Pre-diabetes is a condition where blood sugar levels are higher than normal, but not yet elevated enough to be diagnosed as Type 2 diabetes (also called Adult Onset Diabetes). One in three American adults has pre-diabetes. Of those who have pre-diabetes, more than 80% don’t know they have it.
Having pre-diabetes puts patients at increased risk of developing diabetes, and at increased risk of heart disease, stroke, and other complications from diabetes.
How do you know if you have pre-diabetes? There is a laboratory test called A1C that helps make this diagnosis. Basically, if blood sugar (glucose) levels are consistently too high in our bloodstream, the glucose “sticks” to our red blood cells. The average red blood cell lives for about three months. So measuring A1C gives a 3 month “look back” at the average blood glucose reading.
A normal A1C is 5.6% or below. A level of 5.7 – 6.4% indicates pre-diabetes. A level of 6.5% or higher indicates diabetes.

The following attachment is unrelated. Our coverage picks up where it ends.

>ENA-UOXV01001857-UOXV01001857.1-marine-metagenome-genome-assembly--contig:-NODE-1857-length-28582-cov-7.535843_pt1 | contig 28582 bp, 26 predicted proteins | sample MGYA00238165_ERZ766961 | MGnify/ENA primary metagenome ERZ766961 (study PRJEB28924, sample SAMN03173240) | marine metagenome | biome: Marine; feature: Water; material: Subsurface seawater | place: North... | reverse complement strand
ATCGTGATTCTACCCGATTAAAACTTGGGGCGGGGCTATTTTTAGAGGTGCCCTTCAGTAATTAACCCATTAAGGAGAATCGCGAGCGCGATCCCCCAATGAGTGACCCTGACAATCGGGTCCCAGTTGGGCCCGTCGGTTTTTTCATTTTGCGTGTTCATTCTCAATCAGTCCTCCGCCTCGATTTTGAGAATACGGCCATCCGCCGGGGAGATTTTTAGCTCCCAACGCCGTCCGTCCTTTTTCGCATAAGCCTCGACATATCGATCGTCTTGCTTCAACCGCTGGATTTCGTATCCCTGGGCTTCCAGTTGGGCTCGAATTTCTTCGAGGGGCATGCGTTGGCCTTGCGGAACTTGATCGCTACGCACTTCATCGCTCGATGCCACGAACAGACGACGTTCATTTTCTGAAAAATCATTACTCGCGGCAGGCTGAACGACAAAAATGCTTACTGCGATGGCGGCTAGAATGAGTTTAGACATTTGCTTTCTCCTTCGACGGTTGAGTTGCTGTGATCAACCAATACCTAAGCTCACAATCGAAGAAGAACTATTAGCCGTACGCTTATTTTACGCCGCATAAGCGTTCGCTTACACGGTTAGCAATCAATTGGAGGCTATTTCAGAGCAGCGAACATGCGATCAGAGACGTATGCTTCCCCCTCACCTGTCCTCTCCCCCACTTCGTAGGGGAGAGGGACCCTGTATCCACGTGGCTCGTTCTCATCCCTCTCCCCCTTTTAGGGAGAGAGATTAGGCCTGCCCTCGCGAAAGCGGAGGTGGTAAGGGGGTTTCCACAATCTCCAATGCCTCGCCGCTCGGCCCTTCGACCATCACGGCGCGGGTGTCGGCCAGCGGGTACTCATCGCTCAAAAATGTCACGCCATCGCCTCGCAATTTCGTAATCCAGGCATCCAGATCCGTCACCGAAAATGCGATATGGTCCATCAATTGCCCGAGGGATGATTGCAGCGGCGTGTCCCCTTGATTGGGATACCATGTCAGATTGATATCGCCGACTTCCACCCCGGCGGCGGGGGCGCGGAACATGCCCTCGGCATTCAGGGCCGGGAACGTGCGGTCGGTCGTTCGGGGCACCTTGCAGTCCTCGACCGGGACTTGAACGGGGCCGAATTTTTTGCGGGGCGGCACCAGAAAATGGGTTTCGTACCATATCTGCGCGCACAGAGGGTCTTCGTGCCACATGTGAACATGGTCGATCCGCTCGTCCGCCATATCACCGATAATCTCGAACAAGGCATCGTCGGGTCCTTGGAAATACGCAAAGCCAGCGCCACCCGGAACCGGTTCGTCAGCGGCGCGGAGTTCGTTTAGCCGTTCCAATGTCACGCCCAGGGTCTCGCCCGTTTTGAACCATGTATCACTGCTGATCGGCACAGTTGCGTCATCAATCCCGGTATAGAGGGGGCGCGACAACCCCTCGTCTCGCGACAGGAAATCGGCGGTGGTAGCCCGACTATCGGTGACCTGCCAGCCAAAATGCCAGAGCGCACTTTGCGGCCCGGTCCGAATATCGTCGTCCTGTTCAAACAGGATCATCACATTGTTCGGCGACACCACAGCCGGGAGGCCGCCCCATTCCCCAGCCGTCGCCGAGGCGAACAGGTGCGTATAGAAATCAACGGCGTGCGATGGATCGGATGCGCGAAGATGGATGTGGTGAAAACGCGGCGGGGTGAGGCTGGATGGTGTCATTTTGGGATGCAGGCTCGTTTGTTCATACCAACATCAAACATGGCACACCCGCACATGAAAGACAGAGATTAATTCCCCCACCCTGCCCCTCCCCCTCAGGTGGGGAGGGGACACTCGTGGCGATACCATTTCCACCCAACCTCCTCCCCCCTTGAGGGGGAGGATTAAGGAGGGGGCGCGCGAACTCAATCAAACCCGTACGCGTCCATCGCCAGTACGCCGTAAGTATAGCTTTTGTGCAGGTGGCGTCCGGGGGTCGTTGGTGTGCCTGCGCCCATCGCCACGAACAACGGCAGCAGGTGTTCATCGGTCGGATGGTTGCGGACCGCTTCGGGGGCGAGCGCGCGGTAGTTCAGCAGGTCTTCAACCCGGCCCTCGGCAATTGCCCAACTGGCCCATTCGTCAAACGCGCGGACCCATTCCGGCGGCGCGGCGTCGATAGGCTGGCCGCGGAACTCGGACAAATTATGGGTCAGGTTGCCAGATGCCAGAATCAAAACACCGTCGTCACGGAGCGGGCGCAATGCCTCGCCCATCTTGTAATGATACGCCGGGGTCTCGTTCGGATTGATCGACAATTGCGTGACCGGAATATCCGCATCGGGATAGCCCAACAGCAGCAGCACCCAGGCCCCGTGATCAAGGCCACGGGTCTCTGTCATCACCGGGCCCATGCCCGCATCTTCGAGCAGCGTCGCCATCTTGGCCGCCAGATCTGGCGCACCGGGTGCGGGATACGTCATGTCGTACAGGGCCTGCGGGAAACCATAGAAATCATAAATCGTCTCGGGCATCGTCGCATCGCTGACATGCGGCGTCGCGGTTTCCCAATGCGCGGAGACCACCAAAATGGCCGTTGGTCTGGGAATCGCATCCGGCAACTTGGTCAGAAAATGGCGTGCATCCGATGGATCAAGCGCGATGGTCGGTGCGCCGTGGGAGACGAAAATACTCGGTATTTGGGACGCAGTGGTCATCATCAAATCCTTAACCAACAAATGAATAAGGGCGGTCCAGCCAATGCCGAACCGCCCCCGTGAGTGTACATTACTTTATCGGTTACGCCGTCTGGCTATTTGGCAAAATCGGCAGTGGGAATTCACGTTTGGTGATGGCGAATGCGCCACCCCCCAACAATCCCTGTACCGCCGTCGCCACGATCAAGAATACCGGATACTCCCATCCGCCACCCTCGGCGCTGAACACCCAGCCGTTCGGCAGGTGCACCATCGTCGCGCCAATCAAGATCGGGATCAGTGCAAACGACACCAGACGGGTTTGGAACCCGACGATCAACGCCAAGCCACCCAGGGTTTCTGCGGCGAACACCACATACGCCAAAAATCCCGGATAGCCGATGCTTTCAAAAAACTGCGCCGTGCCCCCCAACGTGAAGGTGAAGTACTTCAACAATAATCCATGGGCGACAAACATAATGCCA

What are risk factors for pre-diabetes?
*Being 45 and older
*Having a parent, brother or sister with Type 2 diabetes
*Being physically active less than three times a week
How can A1C be reduced? This is important, because pre-diabetes can be reversed in many cases by lifestyle changes. Having an elevated A1C does not mean that a patient will automatically develop diabetes. To reduce A1C:
*Avoid refined carbohydrates such as sweet pastries and cakes, sugary beverages, and sweetened cereals.
*Drink more water
Red blood cell with glucose “sticking” to it, measured by lab test A1C: